L&D and Engineering – Let’s Work Better Together!

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L&D and Engineering – Let’s Work Better Together!

I’m Ryan Blunden and during my career as a Developer and Educator, I’ve learned a lot about the development of technical training for organizations, teams, systems and code bases.

In this multi-part series, I will illustrate how L&D and R&D teams can best work together to produce quality, maintainable and scalable training materials that meet the very specific needs of each company’s software development team.

About Me

Having spent over 15 years of my career as a Developer, I understood what Developer’s needed from their L&D Departments. However getting L&D and Talent Management (HR) staff to understand the nuances of what Developers need without overwhelming them with technical details is very challenging as the complexity grows rapidly. It’s not as simple as defining the learning requirements with stakeholders and find a training course to match. Easier perhaps if we’re talking about the compulsory training required by law. But is it this simple with tech training? Come on this journey with me to see.


This guide presumes the following:

  • You have an in-house software development (R&D) team.
  • You have a person or team responsible for the creation, sourcing and/or installation of technical learning materials to support the R&D team’s requirements.

In large companies, these will be separate teams with many people, but in smaller companies, it may be in one team. In the end, it doesn’t matter as your technical staff will always need learning resources, it’s just the person or people fulfilling these needs may not have that listed in their job descriptions.

Who Is This Multi-Part Guide For?

This guide is useful for companies of any size because it doesn’t speak about specific roles or responsibilities, but simply the strategy and model to use to create useful learning materials.

Part 1 – We Need a New Operating Model for Working Together

It starts with a single question.

I want to provide you with an example of how even a single question related to a training for a piece of technology gets complex fast.

Let’s say Engineering comes to us and says “We need Docker Training (Docker is one of the fastest growing technologies in the history of computing). Our staff says they don’t know how to use it but Operations are telling us we have to.”

Some obvious and quite fine questions might be:

  • Desperate need? Future need?
  • What modality?
  • Local, national, international?
  • Simultaneous or staggered rollout?
  • Does the organization have the budget for both the development and on-going maintenance or just the initial deployment?

But a developer will more likely be thinking something like this:

  • What version of Docker? Past, present or future?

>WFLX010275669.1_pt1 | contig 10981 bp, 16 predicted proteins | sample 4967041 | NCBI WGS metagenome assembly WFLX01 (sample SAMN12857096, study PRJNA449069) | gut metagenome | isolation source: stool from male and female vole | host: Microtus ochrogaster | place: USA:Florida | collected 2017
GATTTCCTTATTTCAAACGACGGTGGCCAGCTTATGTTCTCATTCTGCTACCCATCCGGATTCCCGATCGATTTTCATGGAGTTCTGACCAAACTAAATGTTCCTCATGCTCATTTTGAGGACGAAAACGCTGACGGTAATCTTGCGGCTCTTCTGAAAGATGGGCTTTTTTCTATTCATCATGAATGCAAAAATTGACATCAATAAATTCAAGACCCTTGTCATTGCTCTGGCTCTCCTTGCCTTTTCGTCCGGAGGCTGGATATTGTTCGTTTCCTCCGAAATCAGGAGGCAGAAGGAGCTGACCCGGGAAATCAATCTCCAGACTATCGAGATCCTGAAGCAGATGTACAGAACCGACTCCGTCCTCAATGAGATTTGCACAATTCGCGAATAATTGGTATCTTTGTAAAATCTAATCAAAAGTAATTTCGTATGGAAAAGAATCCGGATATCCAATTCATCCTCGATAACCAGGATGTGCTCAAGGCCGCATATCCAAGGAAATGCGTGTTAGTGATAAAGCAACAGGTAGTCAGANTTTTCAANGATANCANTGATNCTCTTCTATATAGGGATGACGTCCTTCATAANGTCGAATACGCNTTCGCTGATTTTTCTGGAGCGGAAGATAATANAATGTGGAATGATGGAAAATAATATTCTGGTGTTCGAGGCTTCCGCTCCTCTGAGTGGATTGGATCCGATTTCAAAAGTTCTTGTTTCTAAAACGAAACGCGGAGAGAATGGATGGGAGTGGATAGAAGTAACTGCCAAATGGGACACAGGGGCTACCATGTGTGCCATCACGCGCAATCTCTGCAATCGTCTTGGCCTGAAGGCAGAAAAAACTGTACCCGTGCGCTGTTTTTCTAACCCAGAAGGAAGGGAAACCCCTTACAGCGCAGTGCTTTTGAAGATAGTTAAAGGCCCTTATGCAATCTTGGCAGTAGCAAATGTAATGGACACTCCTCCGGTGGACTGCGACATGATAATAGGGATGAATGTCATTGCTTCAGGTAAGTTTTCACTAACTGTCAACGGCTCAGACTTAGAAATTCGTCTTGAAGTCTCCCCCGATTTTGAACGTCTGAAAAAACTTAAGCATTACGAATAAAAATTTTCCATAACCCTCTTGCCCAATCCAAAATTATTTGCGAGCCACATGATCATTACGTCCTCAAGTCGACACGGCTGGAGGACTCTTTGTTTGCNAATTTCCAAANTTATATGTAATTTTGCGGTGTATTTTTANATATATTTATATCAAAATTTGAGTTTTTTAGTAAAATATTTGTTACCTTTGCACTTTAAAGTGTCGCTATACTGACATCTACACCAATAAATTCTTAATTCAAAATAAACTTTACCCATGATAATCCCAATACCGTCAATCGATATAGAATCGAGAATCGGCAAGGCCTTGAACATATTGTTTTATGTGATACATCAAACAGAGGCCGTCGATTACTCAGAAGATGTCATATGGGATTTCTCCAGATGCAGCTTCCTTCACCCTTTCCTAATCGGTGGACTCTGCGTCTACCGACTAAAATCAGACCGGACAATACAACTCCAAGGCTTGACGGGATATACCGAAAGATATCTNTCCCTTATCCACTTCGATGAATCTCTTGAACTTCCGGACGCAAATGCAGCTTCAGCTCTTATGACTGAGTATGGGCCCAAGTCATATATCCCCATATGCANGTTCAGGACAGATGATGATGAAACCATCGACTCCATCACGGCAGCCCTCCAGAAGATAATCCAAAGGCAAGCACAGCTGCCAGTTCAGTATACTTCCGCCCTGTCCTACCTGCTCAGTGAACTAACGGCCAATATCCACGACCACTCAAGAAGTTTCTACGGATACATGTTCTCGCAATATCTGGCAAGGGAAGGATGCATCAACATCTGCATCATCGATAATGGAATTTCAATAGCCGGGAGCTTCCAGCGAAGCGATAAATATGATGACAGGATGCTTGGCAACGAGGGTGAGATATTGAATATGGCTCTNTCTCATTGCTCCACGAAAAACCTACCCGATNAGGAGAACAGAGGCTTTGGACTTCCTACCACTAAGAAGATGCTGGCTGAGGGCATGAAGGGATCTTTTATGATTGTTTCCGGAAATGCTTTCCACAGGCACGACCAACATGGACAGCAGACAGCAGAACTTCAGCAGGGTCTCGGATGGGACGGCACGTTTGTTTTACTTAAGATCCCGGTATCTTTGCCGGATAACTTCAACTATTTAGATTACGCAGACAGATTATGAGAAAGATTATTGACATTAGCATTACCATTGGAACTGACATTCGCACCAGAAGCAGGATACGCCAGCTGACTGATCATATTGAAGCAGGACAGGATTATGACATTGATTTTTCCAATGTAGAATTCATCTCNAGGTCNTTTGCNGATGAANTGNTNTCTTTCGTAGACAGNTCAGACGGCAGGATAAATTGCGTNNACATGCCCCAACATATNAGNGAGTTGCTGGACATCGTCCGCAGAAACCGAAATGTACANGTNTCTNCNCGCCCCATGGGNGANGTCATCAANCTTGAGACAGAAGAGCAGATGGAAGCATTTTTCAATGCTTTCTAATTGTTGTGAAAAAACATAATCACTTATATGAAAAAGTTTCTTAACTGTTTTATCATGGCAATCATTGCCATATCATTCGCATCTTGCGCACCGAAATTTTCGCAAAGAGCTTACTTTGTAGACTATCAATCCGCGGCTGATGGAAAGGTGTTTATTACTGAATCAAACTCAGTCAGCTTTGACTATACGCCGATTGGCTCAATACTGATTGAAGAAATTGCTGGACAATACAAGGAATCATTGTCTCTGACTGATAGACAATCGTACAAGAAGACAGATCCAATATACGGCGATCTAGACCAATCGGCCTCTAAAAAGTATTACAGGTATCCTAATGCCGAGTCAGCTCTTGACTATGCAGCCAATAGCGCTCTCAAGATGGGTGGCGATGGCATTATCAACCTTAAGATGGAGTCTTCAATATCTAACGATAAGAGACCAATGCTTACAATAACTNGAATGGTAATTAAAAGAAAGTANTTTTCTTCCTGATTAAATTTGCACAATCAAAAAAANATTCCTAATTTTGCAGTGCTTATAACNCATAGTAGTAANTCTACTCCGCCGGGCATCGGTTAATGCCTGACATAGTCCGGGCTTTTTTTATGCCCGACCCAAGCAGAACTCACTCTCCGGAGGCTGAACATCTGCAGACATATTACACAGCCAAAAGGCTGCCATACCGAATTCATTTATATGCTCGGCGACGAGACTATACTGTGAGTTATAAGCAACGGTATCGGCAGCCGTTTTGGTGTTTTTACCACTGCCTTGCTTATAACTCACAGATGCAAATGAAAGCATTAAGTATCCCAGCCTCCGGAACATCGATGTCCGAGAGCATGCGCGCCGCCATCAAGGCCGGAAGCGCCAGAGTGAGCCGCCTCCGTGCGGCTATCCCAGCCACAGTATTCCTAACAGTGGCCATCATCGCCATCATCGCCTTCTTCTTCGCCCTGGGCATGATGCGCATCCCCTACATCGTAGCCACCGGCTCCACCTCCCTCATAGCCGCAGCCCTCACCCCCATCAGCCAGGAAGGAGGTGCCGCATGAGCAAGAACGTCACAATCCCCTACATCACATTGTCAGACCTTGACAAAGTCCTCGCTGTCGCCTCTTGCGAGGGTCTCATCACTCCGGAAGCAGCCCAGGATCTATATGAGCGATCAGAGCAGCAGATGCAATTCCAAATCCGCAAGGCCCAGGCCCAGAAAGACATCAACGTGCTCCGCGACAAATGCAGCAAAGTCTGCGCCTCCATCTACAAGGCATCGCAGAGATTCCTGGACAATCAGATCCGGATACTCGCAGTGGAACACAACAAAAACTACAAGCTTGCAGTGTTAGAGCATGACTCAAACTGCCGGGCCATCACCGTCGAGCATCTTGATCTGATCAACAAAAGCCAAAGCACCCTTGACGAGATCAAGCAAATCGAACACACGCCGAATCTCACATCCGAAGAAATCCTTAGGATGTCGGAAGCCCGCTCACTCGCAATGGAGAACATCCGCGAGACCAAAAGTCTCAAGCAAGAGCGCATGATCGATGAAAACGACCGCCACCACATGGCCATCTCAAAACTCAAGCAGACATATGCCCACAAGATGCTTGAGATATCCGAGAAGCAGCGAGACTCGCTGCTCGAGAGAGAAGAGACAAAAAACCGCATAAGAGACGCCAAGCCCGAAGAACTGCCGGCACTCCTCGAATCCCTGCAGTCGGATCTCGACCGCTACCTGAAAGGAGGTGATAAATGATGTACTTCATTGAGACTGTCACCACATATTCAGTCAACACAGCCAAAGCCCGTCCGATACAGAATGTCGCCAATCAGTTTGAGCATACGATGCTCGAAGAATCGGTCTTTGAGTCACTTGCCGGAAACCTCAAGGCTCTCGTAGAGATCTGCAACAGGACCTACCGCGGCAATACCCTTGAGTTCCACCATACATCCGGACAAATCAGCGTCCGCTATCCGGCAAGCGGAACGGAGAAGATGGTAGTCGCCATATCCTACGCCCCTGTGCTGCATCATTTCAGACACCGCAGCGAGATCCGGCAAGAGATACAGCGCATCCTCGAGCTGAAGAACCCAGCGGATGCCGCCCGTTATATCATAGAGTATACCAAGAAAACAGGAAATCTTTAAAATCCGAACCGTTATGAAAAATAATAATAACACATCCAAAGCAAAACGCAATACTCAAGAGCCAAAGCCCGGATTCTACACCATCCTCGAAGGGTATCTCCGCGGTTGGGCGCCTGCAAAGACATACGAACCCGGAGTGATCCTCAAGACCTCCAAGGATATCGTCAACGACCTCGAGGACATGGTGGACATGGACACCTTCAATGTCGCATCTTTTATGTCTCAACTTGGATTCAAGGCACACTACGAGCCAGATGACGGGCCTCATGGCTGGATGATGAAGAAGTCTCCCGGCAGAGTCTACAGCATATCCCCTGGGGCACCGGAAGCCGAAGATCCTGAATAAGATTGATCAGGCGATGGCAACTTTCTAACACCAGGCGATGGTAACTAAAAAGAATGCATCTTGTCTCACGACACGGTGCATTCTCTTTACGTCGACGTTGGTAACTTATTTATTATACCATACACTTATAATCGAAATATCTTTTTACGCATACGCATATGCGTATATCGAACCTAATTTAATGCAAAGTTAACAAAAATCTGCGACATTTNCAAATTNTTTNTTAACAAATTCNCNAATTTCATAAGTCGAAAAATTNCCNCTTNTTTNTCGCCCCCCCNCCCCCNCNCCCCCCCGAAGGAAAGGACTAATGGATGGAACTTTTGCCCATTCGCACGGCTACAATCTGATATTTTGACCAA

• Do all R&D teams have the same requirements? Does it differ per team? Or is it a combination of both?
  • Does training exist for this version?
    • If so, is it good quality? If not, who can develop it?
    • If a training course does exist, do we need the whole course or just parts?
      • If just parts do other parts need to be custom developed to fill the gaps?
        • If gaps need to be filled, are these advanced generic concepts that are missing or company specific implementation details?
  • What is the rate of change? If changing quickly, materials should be lo-fi and chunked as small as possible to keep costs down and reusability high.
  • Who will be in charge of continually reviewing the content to ensure that what it recommends is still current or worst case, that it still works at all?

I don’t blame you if you didn’t read the above! It’s complex and no L&D professional is going to be tech savvy enough to drill down to the required amount of detail.

Not only that, but there is also not a single Engineer that could drill down into enough detail across every piece of technology used by any one company!

So What Do We Now Know?
  • This tells us that a “provider” model of supplying off the self-software can only work for the most basic and introductory materials.
  • L&D folks know how to put the materials together but they don’t have the domain knowledge and don’t have the time to learn it.
  • R&D folks know the domain but don’t have the time and headspace for time intensive collaboration with L&D.

If the need is desperate, immediate and that will help enough, then perhaps the conversation ends with “Well, we have this subscription to this portal, and they have a Docker course there”. That usually represents where most companies are at.

But we know this isn’t really getting R&D what they need and we know the only way to develop truly great resources is for L&D and R&D folks to combine their knowledge somehow.

What the team responsible for L&D really needs, is a stand-alone, step-by-step system for designing, developing and maintaining learning materials that they can give to R&D, just like what DevelopIntelligence offers to clients. Essentially, training for how to develop training.

And although that concept is hardly new, this guide will explore in detail:

  • The best and easiest products for Engineering to use to develop learning materials.
  • Why “documentation” and “learning” are synonymous for Engineers.
  • Examples of questions that Engineers need to ask themselves when developing technical learning materials.

And much more.

Along the way, I’ll also be interviewing the best and brightest minds working in L&D spaces at companies such as Google, Facebook and Microsoft about how they scale quality learning materials and how companies of any size can go a long way to replicating their model to achieve similar results.

Stay tuned for Part Two shortly!